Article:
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Writing A Custom Membership Provider for your ASP.NET 2.0 Web Site

If you have an ASP.NET Web site that stores any registration or log in information for your users, you probably know that the Membership provider in ASP.NET 2.0 uses a SQL Server Express 2005 database. But what if you want to use something else? This article will show you to use your own data source for storing membership information.


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ne feature introduced in ASP.NET 2.0 is the use of the "provider model" to provide maximum flexibility and extensibility to your Web applications. Using the provider model, developers can easily extend the capabilities provided by the ASP.NET 2.0 runtime, in many different ways. For example, you can extend the provider model to store the membership information for your Web site users in a custom data store, rather than the default SQL Server Express 2005 database.

To understand how the provider model works, consider the new Login controls in ASP.NET 2.0. The relationships between the Login controls and their underlying APIs are shown in Figure 1.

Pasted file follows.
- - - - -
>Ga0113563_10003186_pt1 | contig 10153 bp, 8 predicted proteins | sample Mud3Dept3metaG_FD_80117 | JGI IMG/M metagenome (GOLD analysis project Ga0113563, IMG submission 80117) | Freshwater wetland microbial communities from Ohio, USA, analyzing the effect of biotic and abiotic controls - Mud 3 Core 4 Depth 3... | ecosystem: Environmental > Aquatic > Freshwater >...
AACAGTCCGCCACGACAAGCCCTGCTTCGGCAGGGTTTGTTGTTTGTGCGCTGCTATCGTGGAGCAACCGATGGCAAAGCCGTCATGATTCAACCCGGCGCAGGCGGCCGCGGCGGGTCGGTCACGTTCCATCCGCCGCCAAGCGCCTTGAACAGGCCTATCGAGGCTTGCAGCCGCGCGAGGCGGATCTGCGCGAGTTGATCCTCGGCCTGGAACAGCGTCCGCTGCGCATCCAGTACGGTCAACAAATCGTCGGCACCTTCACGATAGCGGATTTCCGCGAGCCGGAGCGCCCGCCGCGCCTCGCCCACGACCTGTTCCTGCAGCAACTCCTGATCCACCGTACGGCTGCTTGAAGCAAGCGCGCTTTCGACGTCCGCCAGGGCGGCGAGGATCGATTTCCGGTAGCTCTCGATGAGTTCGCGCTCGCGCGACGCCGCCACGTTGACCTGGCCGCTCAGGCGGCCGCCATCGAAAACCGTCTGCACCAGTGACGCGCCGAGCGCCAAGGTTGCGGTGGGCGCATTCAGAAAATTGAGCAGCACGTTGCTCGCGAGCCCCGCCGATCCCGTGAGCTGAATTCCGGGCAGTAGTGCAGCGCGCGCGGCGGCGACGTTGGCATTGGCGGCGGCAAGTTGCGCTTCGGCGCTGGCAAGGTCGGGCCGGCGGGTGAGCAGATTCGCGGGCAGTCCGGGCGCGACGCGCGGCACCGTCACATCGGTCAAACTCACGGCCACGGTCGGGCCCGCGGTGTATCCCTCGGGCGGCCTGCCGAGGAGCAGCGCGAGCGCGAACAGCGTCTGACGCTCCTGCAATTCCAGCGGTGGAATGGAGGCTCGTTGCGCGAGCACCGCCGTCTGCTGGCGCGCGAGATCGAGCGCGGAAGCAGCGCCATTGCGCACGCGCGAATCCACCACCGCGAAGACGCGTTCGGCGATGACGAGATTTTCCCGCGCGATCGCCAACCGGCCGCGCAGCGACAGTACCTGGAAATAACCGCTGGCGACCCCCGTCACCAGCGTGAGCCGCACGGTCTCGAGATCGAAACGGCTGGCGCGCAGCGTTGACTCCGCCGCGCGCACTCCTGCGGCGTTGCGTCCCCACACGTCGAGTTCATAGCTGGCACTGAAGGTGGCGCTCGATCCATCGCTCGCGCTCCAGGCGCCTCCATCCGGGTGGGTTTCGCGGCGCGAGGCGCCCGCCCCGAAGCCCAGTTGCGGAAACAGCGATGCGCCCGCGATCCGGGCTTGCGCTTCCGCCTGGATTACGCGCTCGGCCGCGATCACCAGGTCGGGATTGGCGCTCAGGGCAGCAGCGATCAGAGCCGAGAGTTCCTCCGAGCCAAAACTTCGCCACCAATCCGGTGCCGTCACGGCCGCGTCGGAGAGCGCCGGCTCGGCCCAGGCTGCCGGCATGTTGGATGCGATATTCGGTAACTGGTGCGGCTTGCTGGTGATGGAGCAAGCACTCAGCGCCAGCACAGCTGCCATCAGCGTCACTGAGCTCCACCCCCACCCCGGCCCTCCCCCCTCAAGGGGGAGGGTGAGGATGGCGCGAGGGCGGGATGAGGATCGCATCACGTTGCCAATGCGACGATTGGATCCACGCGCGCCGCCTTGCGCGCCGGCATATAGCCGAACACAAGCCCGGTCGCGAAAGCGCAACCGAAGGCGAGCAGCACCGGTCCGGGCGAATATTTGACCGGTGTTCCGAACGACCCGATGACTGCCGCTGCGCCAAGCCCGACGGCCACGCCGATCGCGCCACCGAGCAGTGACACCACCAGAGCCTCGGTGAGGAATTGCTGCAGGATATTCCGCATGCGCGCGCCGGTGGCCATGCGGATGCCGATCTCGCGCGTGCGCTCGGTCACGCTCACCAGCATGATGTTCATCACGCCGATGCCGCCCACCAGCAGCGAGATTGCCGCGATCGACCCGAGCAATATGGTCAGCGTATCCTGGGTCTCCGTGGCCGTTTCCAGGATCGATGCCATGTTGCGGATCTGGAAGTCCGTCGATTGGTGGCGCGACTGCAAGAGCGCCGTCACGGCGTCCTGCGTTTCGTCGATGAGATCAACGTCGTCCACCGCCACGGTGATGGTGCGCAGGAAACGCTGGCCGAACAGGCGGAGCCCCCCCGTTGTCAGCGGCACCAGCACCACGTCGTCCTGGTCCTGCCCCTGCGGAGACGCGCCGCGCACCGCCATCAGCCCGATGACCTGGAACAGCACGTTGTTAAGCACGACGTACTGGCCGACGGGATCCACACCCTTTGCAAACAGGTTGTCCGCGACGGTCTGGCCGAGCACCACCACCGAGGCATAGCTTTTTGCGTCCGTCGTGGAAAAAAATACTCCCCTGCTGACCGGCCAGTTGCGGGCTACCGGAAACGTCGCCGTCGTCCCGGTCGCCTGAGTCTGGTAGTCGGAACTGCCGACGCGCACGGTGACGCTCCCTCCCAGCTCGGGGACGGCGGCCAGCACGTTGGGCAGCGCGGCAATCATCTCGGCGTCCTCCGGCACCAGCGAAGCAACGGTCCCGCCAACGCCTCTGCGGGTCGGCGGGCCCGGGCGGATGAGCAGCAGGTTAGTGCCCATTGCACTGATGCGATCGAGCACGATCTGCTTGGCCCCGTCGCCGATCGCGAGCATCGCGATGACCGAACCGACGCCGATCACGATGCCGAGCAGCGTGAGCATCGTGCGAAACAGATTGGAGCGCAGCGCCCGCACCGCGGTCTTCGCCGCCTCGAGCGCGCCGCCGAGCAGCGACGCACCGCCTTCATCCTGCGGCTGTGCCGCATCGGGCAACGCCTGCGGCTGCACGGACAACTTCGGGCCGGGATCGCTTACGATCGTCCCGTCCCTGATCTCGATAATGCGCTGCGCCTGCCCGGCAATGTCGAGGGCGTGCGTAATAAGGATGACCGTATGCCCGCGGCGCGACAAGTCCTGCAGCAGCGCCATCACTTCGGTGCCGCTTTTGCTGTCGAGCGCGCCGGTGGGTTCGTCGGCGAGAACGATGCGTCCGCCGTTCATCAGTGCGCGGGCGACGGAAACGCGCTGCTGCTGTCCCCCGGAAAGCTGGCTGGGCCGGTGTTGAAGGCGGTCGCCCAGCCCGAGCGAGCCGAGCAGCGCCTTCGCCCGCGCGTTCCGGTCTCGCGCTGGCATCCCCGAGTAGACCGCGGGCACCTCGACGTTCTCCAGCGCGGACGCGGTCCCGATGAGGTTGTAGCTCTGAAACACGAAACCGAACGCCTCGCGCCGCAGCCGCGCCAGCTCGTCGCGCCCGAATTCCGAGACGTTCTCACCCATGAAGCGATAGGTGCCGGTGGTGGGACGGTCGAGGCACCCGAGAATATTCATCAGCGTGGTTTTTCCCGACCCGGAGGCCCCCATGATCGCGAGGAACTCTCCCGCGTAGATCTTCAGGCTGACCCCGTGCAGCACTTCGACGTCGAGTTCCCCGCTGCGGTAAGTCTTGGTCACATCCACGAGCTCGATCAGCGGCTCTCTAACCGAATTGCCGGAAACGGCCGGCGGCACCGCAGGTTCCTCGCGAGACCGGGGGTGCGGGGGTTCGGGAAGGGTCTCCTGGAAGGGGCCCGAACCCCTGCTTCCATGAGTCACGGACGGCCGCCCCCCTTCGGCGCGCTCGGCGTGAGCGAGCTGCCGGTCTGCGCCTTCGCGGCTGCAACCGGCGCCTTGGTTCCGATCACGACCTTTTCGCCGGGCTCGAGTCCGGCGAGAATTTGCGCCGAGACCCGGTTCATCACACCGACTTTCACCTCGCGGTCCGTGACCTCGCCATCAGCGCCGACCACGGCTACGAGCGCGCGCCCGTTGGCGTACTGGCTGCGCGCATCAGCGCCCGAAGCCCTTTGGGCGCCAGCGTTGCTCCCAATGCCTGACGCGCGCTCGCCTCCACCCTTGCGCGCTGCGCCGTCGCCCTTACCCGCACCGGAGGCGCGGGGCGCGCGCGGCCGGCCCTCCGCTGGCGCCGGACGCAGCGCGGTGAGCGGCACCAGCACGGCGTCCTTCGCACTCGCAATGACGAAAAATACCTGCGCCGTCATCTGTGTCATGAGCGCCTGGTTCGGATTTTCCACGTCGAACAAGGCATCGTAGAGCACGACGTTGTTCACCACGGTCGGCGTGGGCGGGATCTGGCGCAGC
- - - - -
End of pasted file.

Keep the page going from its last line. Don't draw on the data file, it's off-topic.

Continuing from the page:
Figure 1. The Membership Provider Model: Everything involved in the use of the ASP.NET provider model is shown.

At the top level are the various Login controls themselves. Underlying the controls are the various APIs that perform the work needed to implement the functions of the various controls. The Membership class takes care of tasks such as adding and deleting users, while the MembershipUser class is responsible for managing users' information, such as passwords, password questions, etc. The Membership and the MembershipUser classes use one of the membership providers to save user information to data stores.



In Visual Studio 2005 (beta 2 as at this writing), ASP.NET 2.0 ships with one default membership provider—SQL Express Membership Provider. The role of the provider is to act as a bridge between the membership APIs and the membership data, so that developers need not be concerned with the details of data storage and retrieval. Think of the membership provider as a middle-man in charge of all communications between the APIs and the data.

However, if the provider supplied with ASP.NET 2.0 does not meet your needs, you can write your own custom provider. In this article, I will show you how to build a custom membership provider that uses an Access database (rather than the default SQL Express 2005 database) to store users' information. You can then adapt the concepts covered in this article to use any data source (such as Oracle database, XML files, or even plain text files) you want for your membership provider.



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